by Scott Grammer
On October 11, 2018, world-famous author and attorney John Grisham published an editorial in a North Carolina newspaper regarding capital punishment in that state.
“Today, there are 141 people on North Carolina’s death row,” Grisham wrote. “By comparison, in Virginia, a state with similar politics, demographics, and crime rates, there are just three. It is both out of line with other states and out of character for North Carolina to have such an outsized death row – especially one made up mostly of people whose trials and sentences are outdated and grossly unfair. The vast majority of North Carolina’s death row inmates were tried in the 1990s before the state, true to its historically progressive ways, passed a whole slew of new laws to make capital prosecutions fair. However, these reforms do not apply to those who were already convicted.”
Grisham discussed several prisoners on death row in particular: “Men like Nathan Bowie, convicted and sentenced to death in Catawba County in 1993. At trial he was represented by an incompetent lawyer who reeked of alcohol and later died of an alcohol-related illness. Three of his clients went to death row, and one has proven his innocence.”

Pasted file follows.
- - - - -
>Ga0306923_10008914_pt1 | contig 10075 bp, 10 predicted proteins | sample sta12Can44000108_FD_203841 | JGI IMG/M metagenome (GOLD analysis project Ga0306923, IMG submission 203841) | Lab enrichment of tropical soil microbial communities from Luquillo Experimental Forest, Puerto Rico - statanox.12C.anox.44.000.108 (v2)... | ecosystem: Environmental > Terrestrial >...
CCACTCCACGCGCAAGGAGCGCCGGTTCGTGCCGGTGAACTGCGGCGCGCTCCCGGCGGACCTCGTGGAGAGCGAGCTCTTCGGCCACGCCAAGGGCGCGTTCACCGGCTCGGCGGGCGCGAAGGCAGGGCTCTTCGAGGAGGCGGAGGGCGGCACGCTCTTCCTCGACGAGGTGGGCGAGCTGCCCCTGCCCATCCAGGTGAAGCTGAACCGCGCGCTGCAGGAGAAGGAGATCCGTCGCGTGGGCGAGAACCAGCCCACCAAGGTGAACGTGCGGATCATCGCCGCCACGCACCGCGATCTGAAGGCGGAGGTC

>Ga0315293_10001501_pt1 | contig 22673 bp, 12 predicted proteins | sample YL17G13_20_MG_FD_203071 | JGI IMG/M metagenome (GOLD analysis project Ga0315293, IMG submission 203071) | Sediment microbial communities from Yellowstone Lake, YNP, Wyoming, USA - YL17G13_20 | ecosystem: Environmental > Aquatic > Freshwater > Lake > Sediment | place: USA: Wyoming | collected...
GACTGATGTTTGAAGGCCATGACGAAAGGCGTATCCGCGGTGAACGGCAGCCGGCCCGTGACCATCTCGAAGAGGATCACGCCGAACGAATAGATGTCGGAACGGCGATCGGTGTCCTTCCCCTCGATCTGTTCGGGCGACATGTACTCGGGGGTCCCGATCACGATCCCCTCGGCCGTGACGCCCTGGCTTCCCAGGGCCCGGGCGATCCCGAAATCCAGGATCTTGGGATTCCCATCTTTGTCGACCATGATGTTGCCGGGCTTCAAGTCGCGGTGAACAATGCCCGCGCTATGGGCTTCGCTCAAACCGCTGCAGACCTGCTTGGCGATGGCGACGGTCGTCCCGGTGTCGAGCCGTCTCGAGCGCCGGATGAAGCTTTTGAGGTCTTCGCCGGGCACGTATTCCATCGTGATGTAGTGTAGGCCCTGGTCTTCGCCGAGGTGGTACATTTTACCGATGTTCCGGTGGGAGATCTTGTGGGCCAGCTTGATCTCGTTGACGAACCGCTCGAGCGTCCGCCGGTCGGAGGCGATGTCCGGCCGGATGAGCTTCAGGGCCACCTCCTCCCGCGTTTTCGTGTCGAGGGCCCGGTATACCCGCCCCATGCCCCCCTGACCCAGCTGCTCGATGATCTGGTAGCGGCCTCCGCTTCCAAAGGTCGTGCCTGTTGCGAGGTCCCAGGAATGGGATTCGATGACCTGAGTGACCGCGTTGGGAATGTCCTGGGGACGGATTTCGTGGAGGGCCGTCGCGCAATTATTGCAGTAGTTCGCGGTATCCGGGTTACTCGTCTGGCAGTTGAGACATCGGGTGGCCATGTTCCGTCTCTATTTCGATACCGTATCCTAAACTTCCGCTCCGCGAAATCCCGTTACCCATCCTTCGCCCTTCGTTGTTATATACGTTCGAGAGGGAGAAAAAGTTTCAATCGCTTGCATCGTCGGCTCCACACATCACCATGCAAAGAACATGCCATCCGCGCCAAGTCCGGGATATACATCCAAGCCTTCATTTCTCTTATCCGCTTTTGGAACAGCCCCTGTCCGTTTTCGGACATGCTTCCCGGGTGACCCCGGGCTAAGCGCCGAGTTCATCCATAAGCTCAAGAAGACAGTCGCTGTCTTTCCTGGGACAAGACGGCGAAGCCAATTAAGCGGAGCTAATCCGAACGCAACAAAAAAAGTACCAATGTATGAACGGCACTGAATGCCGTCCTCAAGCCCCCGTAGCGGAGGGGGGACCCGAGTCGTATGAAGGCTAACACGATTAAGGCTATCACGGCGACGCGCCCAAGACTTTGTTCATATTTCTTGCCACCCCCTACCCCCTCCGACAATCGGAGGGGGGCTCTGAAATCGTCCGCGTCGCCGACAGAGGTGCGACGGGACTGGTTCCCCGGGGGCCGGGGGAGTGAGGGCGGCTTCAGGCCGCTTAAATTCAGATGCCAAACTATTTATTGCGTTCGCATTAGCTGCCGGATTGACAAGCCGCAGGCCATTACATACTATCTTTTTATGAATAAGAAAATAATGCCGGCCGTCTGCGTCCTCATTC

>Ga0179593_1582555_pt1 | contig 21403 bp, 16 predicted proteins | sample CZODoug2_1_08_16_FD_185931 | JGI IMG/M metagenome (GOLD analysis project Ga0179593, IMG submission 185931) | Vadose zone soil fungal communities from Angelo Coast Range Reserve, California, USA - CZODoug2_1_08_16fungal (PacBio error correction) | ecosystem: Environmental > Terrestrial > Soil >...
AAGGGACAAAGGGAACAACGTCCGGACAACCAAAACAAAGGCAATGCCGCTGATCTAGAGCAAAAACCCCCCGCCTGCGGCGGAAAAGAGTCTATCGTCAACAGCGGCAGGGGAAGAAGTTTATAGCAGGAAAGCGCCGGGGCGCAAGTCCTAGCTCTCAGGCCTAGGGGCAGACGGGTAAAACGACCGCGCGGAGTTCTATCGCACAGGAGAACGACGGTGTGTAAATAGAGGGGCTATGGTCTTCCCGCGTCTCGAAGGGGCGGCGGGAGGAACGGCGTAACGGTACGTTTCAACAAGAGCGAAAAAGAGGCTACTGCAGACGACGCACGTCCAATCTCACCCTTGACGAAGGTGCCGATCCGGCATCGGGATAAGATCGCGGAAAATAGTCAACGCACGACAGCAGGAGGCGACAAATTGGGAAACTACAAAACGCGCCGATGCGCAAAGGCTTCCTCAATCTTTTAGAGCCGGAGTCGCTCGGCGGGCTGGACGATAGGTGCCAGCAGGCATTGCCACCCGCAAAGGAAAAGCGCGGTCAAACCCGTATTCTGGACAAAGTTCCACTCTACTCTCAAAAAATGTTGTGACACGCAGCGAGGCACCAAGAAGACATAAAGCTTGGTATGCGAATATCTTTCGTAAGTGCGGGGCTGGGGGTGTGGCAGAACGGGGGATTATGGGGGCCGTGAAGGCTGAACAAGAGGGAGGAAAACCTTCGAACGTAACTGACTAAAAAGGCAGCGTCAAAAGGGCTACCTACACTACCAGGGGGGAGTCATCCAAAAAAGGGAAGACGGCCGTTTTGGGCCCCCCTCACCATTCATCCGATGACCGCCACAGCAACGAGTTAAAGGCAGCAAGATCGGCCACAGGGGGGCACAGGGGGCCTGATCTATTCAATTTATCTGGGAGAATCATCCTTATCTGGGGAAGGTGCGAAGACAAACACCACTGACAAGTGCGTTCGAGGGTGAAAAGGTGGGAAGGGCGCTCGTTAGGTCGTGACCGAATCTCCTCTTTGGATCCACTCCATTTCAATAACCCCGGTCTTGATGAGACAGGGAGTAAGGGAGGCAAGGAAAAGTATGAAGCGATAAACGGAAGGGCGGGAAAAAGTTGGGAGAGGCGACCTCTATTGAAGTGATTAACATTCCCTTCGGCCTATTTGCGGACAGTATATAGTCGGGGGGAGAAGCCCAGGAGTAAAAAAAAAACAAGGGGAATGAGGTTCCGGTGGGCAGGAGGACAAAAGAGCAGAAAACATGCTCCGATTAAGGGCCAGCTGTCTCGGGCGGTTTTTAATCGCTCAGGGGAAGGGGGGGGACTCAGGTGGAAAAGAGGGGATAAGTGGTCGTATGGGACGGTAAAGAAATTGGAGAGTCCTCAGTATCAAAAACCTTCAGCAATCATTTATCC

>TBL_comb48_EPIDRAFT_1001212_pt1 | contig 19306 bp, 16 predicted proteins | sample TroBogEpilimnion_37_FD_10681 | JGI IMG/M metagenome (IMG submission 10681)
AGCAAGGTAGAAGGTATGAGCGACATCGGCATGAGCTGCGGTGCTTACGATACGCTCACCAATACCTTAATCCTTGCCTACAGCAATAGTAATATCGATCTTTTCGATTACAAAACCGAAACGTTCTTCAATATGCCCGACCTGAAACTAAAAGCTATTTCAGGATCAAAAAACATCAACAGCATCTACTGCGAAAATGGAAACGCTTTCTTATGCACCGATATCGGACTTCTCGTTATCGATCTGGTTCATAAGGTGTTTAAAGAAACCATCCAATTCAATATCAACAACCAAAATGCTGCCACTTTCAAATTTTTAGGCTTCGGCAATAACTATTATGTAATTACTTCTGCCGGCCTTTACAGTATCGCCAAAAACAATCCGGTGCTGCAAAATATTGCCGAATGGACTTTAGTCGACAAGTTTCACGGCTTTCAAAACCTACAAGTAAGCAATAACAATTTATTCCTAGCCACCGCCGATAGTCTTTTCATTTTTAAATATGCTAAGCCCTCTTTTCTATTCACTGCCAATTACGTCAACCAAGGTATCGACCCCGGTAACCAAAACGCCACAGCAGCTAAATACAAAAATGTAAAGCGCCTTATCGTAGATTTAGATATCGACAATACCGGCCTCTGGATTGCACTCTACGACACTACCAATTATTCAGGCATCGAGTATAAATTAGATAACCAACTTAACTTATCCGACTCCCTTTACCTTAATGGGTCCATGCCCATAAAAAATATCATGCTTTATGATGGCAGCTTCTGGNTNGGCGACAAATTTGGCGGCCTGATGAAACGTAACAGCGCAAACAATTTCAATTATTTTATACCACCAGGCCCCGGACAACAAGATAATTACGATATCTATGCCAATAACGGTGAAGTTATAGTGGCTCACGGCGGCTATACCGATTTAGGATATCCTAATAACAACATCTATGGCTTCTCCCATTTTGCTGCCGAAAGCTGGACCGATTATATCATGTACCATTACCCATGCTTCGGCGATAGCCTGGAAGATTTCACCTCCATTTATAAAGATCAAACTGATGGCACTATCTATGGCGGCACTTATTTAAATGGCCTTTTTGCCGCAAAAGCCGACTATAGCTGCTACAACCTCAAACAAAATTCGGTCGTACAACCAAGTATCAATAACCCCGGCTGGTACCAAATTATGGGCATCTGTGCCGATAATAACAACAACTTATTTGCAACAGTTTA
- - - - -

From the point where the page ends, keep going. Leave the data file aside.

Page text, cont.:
Grisham continued, “Sadly, the list goes on. Seventy-five percent of North Carolina’s death row inmates were tried before all these reforms and would face radically different prosecutions today. Almost none would get the death penalty.... The death penalty is dying, not because of the courage of lawmakers or judges, but because of the compassion shown by jurors who are fully informed in trials that are fair.... By today’s standards, and certainly under today’s laws, the bulk of North Carolina’s death row inmates did not receive fair trials. It’s time for North Carolina to stop fighting for executions that represent not its future, but the battles of an unjust past.”
In August 2019, North Carolina’s Supreme Court heard arguments in an appeal brought by six death row prisoners alleging racial bias in capital punishment cases, including prosecutors using racist language and excluding black jurors. The state’s Racial Justice Act, which allowed death row prisoners to challenge their convictions based on racial discrimination, was repealed in 2013.
Sources: newsobserver.com, npr.org
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